The idea of a woman president has been talked about for longer than most people have been alive. In 1956, when John F. Kennedy was a senator, he wrote in Everywoman’s Magazine, the precursor to Family Circle, that the first woman president would possess these attributes: the wisdom of Eleanor Roosevelt, the leadership of Joan of Arc, the compassion of Queen Victoria, the cleverness of Clare Booth Luce, the determination of polio nurse Sister Kenny, and the courage of Helen Keller.
He might have added it would help if she didn’t have the baggage of a political figure who’s been in the public eye for a quarter century. That’s part of the arc of history that brought us to this point, the hazing that Hillary Rodham Clinton survived with such stamina and grace to stand on the precipice of victory.
The excitement is not there the way it was for the first black president, but there will be moments, beginning on Inauguration Day, when it will seep into the culture how dramatic the shift is from that long line of white male presidents to Barack Obama and then his chosen successor, a woman whose talents and toughness he witnessed firsthand as he battled her in the 2008 primaries.
This has been too long and too dispiriting a campaign to feel the joy that should accompany such a breakthrough for gender equality. But once Clinton is elected, assuming the polls are right, and she is sworn in and starts moving on the core ideas for the economy and women and children and families that she has long championed, we’ll know that significant change has happened.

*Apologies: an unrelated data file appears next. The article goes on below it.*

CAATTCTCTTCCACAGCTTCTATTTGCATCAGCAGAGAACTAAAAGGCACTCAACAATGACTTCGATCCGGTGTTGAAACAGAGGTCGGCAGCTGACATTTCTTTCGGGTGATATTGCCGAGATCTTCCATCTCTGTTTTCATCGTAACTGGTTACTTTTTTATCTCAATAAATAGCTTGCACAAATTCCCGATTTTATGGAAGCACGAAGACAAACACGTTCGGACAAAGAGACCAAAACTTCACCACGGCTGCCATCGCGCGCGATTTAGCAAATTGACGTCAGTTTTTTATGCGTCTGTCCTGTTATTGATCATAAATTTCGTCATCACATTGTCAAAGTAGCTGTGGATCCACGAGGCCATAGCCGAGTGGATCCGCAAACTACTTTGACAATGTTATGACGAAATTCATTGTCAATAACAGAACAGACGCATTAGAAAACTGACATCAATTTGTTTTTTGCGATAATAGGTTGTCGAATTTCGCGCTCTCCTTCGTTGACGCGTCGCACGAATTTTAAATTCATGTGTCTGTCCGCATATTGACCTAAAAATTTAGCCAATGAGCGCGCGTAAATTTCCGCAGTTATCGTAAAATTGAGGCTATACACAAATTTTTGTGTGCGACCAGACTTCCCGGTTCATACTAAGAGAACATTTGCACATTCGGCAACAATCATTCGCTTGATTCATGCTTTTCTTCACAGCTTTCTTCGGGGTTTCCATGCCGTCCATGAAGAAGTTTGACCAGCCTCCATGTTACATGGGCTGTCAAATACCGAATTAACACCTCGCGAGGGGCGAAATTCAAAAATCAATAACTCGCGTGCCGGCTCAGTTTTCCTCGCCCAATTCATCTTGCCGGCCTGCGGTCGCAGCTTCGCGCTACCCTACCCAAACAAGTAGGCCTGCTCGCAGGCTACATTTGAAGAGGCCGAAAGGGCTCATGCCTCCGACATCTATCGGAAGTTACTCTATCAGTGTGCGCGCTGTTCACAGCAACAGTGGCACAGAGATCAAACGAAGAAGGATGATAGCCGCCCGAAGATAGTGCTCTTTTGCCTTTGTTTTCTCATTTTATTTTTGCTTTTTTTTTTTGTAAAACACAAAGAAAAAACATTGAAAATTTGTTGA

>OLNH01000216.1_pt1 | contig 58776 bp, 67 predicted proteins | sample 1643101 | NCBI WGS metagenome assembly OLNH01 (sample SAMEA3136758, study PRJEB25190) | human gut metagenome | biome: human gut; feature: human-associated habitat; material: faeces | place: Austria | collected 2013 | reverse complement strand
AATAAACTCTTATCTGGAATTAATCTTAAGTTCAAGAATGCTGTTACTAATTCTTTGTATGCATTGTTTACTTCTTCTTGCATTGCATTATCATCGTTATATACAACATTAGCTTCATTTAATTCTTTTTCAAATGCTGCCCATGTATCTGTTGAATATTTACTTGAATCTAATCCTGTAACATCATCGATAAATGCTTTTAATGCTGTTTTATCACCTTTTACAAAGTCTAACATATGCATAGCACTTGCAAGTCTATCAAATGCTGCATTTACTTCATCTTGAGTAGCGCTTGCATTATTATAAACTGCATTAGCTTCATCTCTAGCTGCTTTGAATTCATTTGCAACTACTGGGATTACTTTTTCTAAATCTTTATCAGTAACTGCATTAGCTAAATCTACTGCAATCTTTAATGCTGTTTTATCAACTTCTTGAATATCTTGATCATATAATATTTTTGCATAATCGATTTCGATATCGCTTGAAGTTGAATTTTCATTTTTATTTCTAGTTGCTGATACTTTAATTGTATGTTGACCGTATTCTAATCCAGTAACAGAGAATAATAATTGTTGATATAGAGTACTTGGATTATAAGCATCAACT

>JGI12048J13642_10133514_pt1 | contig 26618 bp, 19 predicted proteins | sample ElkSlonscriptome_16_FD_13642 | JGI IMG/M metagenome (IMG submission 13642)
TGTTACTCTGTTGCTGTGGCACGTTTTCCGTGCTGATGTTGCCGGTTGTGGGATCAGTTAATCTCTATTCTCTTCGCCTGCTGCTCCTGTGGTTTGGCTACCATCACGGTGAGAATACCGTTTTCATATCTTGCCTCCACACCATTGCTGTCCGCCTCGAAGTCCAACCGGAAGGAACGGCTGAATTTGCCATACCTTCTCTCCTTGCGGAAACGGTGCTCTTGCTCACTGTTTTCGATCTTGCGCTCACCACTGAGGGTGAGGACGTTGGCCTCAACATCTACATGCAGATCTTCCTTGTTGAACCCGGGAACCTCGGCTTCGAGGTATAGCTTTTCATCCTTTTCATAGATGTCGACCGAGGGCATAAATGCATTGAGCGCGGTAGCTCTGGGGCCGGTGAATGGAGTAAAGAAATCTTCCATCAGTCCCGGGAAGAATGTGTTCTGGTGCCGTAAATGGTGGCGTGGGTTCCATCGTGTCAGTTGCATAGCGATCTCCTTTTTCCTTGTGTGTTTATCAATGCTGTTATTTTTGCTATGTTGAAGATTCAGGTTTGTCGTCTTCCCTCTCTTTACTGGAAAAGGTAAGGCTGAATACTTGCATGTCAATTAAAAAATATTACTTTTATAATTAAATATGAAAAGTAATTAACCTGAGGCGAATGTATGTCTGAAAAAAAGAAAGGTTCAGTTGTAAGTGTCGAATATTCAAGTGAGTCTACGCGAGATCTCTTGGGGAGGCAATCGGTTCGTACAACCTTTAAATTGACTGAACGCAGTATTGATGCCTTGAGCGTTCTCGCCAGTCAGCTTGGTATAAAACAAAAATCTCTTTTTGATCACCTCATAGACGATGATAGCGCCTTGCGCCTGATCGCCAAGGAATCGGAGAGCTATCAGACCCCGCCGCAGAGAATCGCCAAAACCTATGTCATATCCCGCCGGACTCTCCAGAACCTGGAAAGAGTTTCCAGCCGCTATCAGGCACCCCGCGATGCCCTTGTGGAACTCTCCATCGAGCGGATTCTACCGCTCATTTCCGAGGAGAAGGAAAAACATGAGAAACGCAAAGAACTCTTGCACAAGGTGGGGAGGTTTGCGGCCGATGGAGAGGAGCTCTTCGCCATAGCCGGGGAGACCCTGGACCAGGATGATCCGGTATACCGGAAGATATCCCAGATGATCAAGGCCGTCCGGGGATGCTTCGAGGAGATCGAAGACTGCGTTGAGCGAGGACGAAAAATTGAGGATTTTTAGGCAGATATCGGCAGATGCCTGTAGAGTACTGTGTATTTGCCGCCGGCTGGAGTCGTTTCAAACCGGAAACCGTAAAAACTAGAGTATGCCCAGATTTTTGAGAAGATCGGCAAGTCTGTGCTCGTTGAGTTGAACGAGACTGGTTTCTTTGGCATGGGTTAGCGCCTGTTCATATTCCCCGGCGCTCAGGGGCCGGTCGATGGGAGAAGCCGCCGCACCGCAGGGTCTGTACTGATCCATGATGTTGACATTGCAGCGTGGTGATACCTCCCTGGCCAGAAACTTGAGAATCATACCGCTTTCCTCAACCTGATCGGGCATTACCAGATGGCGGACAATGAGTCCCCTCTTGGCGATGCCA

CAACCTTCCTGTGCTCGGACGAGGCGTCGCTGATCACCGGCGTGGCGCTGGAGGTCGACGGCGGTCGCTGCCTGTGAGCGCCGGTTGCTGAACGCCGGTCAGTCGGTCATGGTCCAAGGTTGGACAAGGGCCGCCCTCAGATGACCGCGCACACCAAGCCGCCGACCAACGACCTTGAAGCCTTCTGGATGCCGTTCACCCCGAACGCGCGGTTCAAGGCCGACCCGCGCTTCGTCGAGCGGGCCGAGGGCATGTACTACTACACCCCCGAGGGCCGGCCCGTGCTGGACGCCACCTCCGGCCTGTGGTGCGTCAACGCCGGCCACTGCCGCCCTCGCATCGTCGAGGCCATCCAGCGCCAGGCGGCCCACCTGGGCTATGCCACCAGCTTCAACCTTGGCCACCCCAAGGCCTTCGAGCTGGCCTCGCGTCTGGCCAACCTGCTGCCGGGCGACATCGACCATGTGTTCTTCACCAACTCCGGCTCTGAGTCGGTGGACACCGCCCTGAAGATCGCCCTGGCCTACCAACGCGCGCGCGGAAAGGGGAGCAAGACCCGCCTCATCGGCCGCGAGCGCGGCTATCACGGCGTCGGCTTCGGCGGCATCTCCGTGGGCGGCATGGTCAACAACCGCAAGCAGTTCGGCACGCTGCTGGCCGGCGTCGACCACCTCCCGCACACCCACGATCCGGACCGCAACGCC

Clinton will become a woman president, and not just a president who happens to be a woman. Just as Obama’s special place in history was revealed when he talked about racial issues, or went to a black church and sang “Amazing Grace,” moments that no white president could duplicate, Clinton will become a woman president over time. She will have those moments that more deeply reveal the way she thinks and who she is, which for her has been remarkably consistent over a very long period of time.
Twenty-four years ago, on Dec. 12, 1992, I had a 20-minute phone conversation with her about the changing roles of women, and the significance of having for the first time a first lady with a law degree and professional aspirations of her own. The ’92 campaign had begun with Bill Clinton championing his accomplished wife, saying “Buy one, get one free,” but it ended with Hillary being almost totally muzzled. A cartoon the week before the election had Bill Clinton on stage at the podium, and next to him was a box with air holes. The caption read, “Three more days, Hillary, and you can come out.”
When we spoke, she referred to the 1990s as the “post-modern age,” when we’re trying to reconcile a lot of the changes we lived through in the 1970s, a time of revolution for women, and the 1980s, when women were making real inroads into the work force. She said a lot of women, and men too, are “confused about how to define themselves and their relations to this new world order that is coming up between the sexes.”